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  #471  
Old 07-12-2017, 09:27 PM
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Donegal soldier's Victoria Cross goes on display
The only Victoria Cross to be awarded to a Donegal man will go on public display in the county for the first time this afternoon.

Private James Duffy, a stretcher bearer, was awarded the medal for "most conspicuous bravery" after he saved the lives of two of his comrades in Palestine in December 1917.

The VC was presented to him by King George V in July 1918 at Buckingham Palace.

Pte Duffy served with the Royal Inniskilling Fusiliers and his medal was donated to the regimental museum in Enniskillen.

A security operation involving gardaí and members of the Defence Forces will surround its transportation from Fermanagh to Letterkenny where it will go on display at Donegal County Museum from 2pm to 4.30pm.

Also coming from Enniskillen are medals awarded to another Donegal soldier, Captain Henry Gallaugher, who was awarded the Distinguished Service Order.
https://www.rte.ie/news/ulster/2017/...cross-donegal/
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  #472  
Old 11-12-2017, 02:27 PM
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Donegal's Only WWI Victoria Cross on display today between 2- 4.30pm
in Donegal County Museum
Donegal County Museum, in partnership with the Inniskilling Museum and the Irish Defence Forces, are delighted to display for the first time in County Donegal, the Victoria Cross awarded to Pte James Duffy for “most conspicuous bravery” during World War I. He is the only Donegal winner of a Victoria Cross in WWI. Also on exhibition, the medals awarded to Captain Henry Gallaugher DSO. The medals are on loan from the Inniskilling Museum.
Admission is free and all are welcome.
The Museum is also hosting the exhibition ‘Ulster Winners of the Victoria Cross’ on loan from the Ulster Scots Agency and there will be an opportunity for the public to consult the draft version of the County Donegal Book of Honour: The Great War 1914-1918.
Pte James Duffy VC was born at Thorr, Crolly, Gweedore, on 17 November 1889. As a young baby he was brought to live in Bonagee, Letterkenny. He enlisted in Glasgow on the 1st December 1914 and was posted to the 6th Battalion, Royal Inniskilling Fusiliers. The Battalion was sent to Gallipoli, later to Egypt and onto Palestine in September 1917 as part of the British invasion of Palestine. On the 27th December 1917, Private Duffy’s heroic actions saved the lives of two of his comrades. He was presented with the Victoria Cross by King George V on 25 July 1918 at Buckingham Palace. He is the only WWI Victoria Cross recipient from County Donegal. His VC is in the collection of the Inniskilling Museum at Enniskillen Castle, Co. Fermanagh.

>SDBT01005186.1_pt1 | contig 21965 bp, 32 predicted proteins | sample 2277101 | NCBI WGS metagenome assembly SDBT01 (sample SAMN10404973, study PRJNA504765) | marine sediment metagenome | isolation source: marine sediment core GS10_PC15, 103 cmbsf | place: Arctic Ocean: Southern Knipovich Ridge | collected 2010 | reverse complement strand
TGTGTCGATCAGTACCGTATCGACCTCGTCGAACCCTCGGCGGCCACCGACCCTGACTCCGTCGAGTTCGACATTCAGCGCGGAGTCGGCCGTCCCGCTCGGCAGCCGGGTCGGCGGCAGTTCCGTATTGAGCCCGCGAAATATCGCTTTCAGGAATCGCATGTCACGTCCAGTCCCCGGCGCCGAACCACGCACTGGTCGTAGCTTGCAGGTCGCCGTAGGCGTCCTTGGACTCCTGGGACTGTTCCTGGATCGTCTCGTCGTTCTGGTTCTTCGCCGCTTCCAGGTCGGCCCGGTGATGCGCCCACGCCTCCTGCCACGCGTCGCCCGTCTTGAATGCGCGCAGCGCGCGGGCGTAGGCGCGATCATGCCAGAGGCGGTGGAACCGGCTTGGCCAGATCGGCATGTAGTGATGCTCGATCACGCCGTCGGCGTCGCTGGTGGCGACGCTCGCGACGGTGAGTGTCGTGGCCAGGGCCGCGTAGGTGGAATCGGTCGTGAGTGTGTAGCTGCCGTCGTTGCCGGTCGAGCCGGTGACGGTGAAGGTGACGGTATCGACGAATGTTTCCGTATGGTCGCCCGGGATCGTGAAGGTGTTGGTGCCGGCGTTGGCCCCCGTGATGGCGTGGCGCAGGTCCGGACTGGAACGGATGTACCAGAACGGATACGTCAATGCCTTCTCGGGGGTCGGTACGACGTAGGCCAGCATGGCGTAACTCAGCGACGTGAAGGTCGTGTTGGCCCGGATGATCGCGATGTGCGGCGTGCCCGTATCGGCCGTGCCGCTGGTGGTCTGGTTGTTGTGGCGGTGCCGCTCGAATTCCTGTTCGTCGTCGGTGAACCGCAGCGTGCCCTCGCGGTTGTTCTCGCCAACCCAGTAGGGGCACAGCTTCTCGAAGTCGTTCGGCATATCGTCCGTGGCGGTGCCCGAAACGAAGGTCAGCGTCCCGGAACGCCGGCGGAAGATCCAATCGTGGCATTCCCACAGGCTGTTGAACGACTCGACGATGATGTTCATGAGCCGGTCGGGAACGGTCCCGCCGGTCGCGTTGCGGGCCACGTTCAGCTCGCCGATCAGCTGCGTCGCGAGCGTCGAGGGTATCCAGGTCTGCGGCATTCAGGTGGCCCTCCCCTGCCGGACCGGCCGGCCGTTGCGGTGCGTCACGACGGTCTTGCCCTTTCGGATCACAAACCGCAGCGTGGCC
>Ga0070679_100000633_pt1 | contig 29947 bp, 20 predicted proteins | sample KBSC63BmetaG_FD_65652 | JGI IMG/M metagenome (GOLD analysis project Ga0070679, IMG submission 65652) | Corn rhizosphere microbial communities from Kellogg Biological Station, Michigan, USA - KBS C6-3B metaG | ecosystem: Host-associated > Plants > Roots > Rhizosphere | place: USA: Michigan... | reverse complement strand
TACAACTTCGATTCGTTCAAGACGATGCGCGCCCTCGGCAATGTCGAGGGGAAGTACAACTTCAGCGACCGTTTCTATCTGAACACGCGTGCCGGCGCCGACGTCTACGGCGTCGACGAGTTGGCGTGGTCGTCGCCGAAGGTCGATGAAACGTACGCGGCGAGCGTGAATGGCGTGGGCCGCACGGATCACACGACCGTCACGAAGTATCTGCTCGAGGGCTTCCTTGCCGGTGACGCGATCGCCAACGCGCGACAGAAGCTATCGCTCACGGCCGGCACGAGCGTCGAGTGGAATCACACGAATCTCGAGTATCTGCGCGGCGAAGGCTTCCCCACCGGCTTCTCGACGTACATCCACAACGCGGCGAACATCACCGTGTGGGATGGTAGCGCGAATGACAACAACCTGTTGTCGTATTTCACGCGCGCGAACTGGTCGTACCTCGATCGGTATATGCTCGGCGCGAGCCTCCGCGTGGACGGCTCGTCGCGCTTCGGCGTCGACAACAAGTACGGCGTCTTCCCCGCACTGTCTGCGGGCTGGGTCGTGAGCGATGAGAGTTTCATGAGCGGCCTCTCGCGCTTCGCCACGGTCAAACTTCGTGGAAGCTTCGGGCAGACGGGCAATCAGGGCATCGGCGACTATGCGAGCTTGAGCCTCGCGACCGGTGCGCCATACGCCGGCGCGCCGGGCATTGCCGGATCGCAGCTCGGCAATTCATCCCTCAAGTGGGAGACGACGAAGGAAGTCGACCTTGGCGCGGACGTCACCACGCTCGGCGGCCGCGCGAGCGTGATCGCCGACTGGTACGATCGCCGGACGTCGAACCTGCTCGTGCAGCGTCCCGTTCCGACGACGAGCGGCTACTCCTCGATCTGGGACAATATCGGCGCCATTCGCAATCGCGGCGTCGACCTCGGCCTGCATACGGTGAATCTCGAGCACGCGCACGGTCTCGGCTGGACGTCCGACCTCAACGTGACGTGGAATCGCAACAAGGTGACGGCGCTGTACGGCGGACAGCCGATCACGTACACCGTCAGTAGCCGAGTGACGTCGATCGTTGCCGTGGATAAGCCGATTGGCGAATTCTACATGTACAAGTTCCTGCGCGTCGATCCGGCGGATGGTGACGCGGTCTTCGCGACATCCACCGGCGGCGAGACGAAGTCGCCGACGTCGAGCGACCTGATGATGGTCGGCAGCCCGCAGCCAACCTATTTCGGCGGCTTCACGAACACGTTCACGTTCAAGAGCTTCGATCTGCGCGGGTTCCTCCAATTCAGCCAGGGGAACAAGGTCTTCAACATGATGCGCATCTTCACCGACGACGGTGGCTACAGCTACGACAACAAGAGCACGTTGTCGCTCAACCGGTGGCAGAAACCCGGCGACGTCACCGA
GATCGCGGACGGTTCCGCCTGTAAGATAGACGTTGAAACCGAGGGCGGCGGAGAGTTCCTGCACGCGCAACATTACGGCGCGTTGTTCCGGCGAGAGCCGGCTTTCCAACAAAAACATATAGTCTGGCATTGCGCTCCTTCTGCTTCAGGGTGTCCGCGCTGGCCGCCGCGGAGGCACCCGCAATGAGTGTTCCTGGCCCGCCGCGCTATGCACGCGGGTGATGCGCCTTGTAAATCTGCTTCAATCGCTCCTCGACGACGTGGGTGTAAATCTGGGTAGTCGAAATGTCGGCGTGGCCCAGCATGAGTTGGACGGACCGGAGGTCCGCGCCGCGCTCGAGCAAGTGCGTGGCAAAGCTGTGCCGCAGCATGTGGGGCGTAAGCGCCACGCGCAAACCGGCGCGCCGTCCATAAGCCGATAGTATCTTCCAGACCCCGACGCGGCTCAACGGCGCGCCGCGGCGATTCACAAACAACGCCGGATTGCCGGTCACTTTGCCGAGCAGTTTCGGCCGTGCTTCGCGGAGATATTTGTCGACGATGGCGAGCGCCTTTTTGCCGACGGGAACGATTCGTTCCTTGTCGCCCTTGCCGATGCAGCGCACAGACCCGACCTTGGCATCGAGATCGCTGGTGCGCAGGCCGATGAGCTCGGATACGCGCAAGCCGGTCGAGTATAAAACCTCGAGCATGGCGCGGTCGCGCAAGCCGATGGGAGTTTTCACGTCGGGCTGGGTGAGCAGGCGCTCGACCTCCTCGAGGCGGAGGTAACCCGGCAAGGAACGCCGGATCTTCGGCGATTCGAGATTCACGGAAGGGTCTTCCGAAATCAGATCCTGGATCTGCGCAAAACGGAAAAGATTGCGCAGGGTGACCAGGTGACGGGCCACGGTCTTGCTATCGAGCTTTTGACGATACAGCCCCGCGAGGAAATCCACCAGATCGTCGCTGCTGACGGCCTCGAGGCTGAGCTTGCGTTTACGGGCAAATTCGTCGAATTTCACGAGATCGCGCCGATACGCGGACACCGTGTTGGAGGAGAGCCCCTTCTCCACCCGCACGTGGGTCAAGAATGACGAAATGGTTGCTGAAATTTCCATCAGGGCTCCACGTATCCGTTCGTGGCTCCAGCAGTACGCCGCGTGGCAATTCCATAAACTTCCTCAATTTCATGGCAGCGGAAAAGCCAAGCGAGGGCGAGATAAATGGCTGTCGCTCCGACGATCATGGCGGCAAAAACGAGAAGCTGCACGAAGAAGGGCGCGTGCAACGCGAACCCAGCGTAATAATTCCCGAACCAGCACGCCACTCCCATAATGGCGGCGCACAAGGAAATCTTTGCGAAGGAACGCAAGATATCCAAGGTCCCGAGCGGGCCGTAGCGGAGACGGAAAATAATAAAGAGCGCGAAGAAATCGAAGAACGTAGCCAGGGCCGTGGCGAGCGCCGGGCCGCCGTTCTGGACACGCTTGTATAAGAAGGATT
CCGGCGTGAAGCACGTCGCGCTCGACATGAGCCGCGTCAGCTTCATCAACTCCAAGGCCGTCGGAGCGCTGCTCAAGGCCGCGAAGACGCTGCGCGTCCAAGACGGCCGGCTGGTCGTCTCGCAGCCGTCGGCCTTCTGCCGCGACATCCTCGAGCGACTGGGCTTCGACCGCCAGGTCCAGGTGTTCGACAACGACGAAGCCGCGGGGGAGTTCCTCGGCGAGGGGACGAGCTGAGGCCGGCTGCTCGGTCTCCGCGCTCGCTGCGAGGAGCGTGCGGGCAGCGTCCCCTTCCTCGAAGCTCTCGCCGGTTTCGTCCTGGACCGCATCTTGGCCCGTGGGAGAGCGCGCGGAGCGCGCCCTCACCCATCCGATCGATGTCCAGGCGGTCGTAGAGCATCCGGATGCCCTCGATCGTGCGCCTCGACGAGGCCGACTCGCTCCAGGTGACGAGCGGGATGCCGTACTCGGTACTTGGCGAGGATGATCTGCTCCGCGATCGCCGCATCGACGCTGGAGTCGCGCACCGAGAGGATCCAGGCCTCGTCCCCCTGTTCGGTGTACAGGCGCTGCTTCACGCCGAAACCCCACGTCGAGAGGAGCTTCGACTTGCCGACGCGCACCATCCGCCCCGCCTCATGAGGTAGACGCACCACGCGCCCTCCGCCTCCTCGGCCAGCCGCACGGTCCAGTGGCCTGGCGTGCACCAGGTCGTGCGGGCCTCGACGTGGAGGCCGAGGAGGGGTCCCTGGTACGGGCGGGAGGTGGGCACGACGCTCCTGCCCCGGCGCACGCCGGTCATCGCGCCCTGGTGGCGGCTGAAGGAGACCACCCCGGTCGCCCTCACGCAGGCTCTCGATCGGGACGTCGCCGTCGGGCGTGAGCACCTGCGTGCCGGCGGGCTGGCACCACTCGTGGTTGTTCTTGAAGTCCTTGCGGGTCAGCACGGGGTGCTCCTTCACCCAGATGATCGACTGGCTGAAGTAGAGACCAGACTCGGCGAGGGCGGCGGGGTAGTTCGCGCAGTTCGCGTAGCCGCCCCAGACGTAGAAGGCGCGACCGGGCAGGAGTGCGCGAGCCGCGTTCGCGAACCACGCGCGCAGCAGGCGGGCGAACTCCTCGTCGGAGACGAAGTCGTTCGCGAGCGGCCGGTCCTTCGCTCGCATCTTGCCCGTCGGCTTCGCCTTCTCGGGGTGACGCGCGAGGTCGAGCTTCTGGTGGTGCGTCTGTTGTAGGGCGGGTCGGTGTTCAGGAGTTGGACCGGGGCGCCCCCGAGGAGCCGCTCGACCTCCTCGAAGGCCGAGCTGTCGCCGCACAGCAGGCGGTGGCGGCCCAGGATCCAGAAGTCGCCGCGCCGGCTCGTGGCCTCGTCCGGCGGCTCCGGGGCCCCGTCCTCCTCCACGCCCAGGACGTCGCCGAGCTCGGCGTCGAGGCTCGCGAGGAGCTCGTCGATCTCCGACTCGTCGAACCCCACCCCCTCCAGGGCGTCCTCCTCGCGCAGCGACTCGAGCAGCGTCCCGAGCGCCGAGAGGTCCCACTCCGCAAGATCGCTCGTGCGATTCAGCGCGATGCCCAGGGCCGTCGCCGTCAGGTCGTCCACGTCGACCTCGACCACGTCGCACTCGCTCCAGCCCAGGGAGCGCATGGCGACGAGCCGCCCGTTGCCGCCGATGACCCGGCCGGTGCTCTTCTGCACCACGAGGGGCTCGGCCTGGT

Captain Henry Gallaugher was born at Balleighain, Manorcunningham in 1886. He was commissioned into the Royal Inniskilling Fusiliers in 1914. During the Battle of the Somme, Captain Gallaugher formed a party which rescued 28 men stranded in no-man’s land and he was awarded the Distinguished Service Order. On 7 June 1917 during the Battle of Messines, Capt Gallagher’s right arm was shattered by a shell fragment. Although urged to go back, he led his company to its objective, and while returning later to have his arm dressed, he was killed instantly by a shell. He is buried in Lone Tree Cemetery, Belgium.
For further information, please contact Donegal County Museum, High Road, Letterkenny, Co Donegal T 074 9124613 E museum@donegalcoco.ie
Donegal County Council Donegal County Archives Donegal Daily Donegal Now Highland Radio News and Sport John Breslin The Inniskillings Museum
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Last edited by jembo; 11-12-2017 at 09:49 PM.
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  #473  
Old 22-12-2017, 08:30 PM
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The courage of the Reverend James Adams, the first clergyman to win the Victoria Cross.

WHEN James Adams’s mother ordered him to embark on a career in the Church, he described it as the bitterest blow of his life.

Strong, sporty and with a sense of adventure, he had hoped for a commission in the army but instead he found himself heading for Trinity College Dublin to study theology.

Little did the young man know at the time that one day he would become the recipient of Britain and the Commonwealth’s most prestigious bravery award: the Victoria Cross.

I have recently completed the private purchase of Adams’s medal group to add to my collection of VCs, the largest in the world.

His is remarkable for several reasons: the Reverend Adams was the first “ecclesiastical VC” and to this day he is also the only clergyman to receive the medal who was not an army chaplain.